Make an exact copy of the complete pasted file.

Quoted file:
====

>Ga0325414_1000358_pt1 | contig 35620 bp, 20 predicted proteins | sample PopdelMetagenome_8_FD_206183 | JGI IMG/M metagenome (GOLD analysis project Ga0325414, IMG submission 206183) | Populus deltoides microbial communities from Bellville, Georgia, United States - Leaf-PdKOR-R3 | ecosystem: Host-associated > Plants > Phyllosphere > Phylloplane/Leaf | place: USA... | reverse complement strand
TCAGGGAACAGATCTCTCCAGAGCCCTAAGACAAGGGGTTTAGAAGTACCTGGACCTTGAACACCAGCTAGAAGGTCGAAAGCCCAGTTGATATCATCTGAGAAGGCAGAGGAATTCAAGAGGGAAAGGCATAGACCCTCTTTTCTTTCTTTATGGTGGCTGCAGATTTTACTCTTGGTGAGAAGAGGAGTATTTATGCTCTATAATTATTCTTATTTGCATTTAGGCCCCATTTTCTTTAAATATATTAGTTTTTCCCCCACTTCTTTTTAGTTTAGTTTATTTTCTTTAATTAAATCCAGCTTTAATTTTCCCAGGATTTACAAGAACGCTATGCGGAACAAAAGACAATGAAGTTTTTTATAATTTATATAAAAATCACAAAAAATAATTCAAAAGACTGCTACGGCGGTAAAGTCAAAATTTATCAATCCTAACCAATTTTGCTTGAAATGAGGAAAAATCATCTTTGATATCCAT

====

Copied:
>Ga0325414_1000358_pt1 | contig 35620 bp, 20 predicted proteins | sample PopdelMetagenome_8_FD_206183 | JGI IMG/M metagenome (GOLD analysis project Ga0325414, IMG submission 206183) | Populus deltoides microbial communities from Bellville, Georgia, United States - Leaf-PdKOR-R3 | ecosystem: Host-associated > Plants > Phyllosphere > Phylloplane/Leaf | place: USA... | reverse complement strand
TCAGGGAACAGATCTCTCCAGAGCCCTAAGACAAGGGGTTTAGAAGTACCTGGACCTTGAACACCAGCTAGAAGGTCGAAAGCCCAGTTGATATCATCTGAGAAGGCAGAGGAATTCAAGAGGGAAAGGCATAGACCCTCTTTTCTTTCTTTATGGTGGCTGCAGATTTTACTCTTGGTGAGAAGAGGAGTATTTATGCTCTATAATTATTCTTATTTGCATTTAGGCCCCATTTTCTTTAAATATATTAGTTTTTCCCCCACTTCTTTTTAGTTTAGTTTATTTTCTTTAATTAAATCCAGCTTTAATTTTCCCAGGATTTACAAGAACGCTATGCGGAACAAAAGACAATGAAGTTTTTTATAATTTATATAAAAATCACAAAAAATAATTCAAAAGACTGCTACGGCGGTAAAGTCAAAATTTATCAATCCTAACCAATTTTGCTTGAAATGAGGAAAAATCATCTTTGATATCCAT